1 CPU with 16 small-cores that has the same performance as 1 CPU with 4 big-cores?

    I don't believe the power savings will be THAT great, once you start to put more CPUs on the same die the power needed goes up.

    anyway, this defeats the "isolated server" idea.
    Reply
  • johnstalberg@yahoo.se - Thursday, March 17, 2011 - link

    I think you're missing the point here with th 2 * 16 = 1 * 32, logic?

    Forget about Intel for a moment and think about where these CPU's come from? The ARM's typically runs our smartphones software and as such it has to be battery savings that has been the holy grail as a target when producing it. Sure a concious target against a dedicated server market could errode some of this but on the other hand it isn't absolutely a must. Low power footprint as an isolated parameter has an ideal value of 0 in any use case but has different importants in the many different tasks.

    Computer centers becomes more and more burdened by the power cost and to lower the power usage get more and more important and as such this kind of server chips and ultra mobility chips becomes a match. One could belive you would be heavily constraned by raw physics and get the simple proportionality as you describe but as it is today, the ARM chips has an efficiency advantage and by the same time not beeing to poor to be usable for a lot of tasks.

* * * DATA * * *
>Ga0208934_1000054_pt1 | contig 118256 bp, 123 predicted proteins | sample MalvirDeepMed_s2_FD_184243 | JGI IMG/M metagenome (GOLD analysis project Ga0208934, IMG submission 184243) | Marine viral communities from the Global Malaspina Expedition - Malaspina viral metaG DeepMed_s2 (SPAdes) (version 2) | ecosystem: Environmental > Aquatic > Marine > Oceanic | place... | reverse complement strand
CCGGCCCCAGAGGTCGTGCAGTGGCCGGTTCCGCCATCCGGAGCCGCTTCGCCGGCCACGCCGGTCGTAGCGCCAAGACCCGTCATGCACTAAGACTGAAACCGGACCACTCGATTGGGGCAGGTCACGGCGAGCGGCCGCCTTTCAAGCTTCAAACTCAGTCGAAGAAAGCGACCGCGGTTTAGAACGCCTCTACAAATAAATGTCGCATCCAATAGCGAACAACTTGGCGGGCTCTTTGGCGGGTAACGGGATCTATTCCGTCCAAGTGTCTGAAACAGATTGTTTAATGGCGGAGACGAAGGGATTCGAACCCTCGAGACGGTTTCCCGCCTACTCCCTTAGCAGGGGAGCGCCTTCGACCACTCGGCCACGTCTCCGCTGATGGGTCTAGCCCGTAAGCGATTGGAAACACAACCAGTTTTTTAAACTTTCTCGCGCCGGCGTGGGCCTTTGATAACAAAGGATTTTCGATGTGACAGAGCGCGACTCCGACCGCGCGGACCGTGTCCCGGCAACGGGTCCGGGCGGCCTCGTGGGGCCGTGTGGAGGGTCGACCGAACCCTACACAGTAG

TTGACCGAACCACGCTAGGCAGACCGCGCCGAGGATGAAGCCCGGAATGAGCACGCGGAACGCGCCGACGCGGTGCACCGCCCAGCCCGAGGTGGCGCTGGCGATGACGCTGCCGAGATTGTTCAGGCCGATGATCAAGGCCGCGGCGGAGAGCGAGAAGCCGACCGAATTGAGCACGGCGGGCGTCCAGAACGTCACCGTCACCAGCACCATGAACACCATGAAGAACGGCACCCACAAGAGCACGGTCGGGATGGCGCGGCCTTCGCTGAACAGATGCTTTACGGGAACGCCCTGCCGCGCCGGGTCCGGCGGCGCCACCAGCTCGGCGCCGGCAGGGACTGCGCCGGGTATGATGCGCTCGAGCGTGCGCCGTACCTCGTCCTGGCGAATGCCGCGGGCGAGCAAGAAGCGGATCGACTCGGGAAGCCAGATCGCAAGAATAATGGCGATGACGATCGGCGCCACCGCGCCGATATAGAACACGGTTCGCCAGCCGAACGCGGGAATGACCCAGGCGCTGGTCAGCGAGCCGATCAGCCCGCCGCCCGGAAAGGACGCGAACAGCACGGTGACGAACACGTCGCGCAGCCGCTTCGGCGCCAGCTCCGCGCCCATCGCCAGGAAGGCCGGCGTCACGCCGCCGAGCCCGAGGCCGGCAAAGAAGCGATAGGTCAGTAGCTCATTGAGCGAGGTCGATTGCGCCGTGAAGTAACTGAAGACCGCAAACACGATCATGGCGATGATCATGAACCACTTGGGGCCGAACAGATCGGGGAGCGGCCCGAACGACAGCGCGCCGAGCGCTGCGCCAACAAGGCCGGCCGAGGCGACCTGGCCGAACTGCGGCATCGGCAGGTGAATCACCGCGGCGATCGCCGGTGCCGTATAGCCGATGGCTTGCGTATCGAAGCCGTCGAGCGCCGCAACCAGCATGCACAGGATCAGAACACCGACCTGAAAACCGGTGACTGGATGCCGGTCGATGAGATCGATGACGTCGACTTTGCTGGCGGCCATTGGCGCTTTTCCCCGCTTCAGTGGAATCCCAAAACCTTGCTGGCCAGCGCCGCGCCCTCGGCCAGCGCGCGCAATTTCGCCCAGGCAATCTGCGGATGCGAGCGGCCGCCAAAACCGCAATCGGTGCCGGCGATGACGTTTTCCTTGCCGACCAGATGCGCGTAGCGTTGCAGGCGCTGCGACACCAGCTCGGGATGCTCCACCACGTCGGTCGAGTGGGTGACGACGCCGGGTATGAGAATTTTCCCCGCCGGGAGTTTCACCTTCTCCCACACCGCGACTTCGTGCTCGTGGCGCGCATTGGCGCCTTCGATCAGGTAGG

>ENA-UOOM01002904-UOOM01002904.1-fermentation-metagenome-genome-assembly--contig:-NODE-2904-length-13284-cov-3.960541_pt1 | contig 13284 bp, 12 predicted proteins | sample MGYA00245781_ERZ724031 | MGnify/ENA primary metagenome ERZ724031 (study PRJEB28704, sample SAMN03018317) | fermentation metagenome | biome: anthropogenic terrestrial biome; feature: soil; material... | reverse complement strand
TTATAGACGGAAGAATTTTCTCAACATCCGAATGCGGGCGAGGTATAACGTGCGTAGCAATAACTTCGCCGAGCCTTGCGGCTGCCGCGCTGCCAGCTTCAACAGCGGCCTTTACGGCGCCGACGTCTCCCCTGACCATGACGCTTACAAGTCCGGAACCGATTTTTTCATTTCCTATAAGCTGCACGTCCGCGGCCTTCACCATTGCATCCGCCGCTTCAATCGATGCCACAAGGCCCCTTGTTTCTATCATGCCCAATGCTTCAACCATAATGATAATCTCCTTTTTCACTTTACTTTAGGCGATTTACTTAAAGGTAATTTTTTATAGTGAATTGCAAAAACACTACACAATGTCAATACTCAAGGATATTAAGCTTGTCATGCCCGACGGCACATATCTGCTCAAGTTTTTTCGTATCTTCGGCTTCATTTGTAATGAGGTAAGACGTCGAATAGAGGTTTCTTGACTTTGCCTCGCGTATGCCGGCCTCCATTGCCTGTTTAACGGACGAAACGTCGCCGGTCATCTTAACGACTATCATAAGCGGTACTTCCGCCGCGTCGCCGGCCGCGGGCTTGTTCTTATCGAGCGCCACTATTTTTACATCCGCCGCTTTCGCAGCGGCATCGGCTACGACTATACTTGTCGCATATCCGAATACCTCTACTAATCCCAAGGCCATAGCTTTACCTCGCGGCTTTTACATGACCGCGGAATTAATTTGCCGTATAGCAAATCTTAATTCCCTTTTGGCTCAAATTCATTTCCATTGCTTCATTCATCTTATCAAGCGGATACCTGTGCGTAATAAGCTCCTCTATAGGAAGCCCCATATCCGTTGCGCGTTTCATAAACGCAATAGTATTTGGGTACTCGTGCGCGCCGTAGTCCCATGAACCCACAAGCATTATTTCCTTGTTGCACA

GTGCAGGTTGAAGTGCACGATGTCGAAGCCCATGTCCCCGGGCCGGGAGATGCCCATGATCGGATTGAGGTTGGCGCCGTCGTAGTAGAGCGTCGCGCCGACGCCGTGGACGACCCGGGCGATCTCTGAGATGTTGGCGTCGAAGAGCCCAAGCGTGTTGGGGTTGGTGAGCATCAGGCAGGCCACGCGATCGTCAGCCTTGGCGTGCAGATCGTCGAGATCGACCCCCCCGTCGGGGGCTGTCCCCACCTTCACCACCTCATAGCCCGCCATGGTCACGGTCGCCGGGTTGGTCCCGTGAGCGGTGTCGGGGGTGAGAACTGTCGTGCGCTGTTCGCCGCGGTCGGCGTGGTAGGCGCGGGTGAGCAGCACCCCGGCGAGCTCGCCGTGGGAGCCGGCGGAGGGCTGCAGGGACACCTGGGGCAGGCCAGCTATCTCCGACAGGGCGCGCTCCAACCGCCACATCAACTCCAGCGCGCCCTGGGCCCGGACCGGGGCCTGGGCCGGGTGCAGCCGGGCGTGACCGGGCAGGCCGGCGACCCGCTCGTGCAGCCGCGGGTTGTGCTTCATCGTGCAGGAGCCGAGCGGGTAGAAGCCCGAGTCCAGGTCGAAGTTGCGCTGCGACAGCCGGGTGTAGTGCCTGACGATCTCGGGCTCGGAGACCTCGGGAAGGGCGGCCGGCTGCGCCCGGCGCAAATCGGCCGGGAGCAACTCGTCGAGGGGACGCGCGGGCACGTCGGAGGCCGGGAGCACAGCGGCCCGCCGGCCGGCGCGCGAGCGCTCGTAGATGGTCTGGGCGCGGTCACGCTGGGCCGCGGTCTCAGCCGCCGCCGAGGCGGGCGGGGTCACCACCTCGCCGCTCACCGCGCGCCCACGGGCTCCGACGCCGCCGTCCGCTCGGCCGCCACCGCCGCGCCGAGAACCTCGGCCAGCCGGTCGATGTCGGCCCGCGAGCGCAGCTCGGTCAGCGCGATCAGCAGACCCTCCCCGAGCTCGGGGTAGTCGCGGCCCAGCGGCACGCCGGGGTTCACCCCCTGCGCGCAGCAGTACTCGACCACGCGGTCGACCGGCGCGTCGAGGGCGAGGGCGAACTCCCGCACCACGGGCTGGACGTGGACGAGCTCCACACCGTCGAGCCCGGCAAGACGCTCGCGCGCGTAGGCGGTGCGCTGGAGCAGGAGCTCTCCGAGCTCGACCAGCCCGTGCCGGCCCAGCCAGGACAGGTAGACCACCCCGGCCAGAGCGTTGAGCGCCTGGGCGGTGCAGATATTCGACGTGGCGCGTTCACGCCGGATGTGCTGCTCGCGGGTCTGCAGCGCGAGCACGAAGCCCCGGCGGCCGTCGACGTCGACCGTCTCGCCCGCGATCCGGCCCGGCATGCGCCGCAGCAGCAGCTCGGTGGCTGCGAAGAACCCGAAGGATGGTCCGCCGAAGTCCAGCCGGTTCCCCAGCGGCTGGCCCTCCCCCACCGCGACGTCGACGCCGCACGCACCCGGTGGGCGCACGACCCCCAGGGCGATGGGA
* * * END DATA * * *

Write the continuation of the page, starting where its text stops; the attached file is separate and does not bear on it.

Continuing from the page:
Had the bigger iron just been bigger, your analysis would be perfectly valid. As it is know you seem to forget the proportional differences in powwr usage.

    Now get back to Intel and the Atom and think about why this is the best candidate? Well it is their low power chip but it has also some or a lot of the ARM battery saving mantra it share with it. That can make it do better than any 2 * 16 = 1 * 32, will show. Xeon has not been made with an overall battery savings agenda covering the whole architecture project from day one until production as of now!
    Reply
  • ajcarroll - Wednesday, March 16, 2011 - link

    L, while I think your points are valid, it's important to note that micro servers are a different form factor to blades. They're not just dropping a low power CPU into a blade, but rather putting it into a half width / half height box, so that you can fit 4x into the same rack. Plus they plan to share power supplies... So while I think you're raised valid points, it really boils down to whether or not they address the issues you raise. If they don't address the issues, then the technology is indeed worthless, if however they do succeed in producing something that is competitive in some applications, in terms of computing power vs. power consumption/physical space, then they will succeed in those markets. My gut feel is that 5 years from now, Microservers will indeed have established themselves as a legit technology that is the best choice for some applications, while utilizing virtualization on more powerful boxes will be the best choice in other situations. Reply